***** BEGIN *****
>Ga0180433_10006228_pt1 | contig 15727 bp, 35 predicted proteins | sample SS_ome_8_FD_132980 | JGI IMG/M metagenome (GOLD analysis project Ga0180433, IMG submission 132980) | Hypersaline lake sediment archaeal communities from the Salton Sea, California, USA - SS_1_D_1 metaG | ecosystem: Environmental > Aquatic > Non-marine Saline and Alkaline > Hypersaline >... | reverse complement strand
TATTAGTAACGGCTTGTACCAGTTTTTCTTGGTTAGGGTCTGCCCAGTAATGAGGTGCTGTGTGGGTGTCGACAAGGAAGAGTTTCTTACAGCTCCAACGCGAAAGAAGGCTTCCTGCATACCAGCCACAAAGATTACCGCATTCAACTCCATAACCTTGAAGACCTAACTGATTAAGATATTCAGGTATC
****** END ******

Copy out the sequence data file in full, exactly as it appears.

>Ga0180433_10006228_pt1 | contig 15727 bp, 35 predicted proteins | sample SS_ome_8_FD_132980 | JGI IMG/M metagenome (GOLD analysis project Ga0180433, IMG submission 132980) | Hypersaline lake sediment archaeal communities from the Salton Sea, California, USA - SS_1_D_1 metaG | ecosystem: Environmental > Aquatic > Non-marine Saline and Alkaline > Hypersaline >... | reverse complement strand
TATTAGTAACGGCTTGTACCAGTTTTTCTTGGTTAGGGTCTGCCCAGTAATGAGGTGCTGTGTGGGTGTCGACAAGGAAGAGTTTCTTACAGCTCCAACGCGAAAGAAGGCTTCCTGCATACCAGCCACAAAGATTACCGCATTCAACTCCATAACCTTGAAGACCTAACTGATTAAGATATTCAGGTATC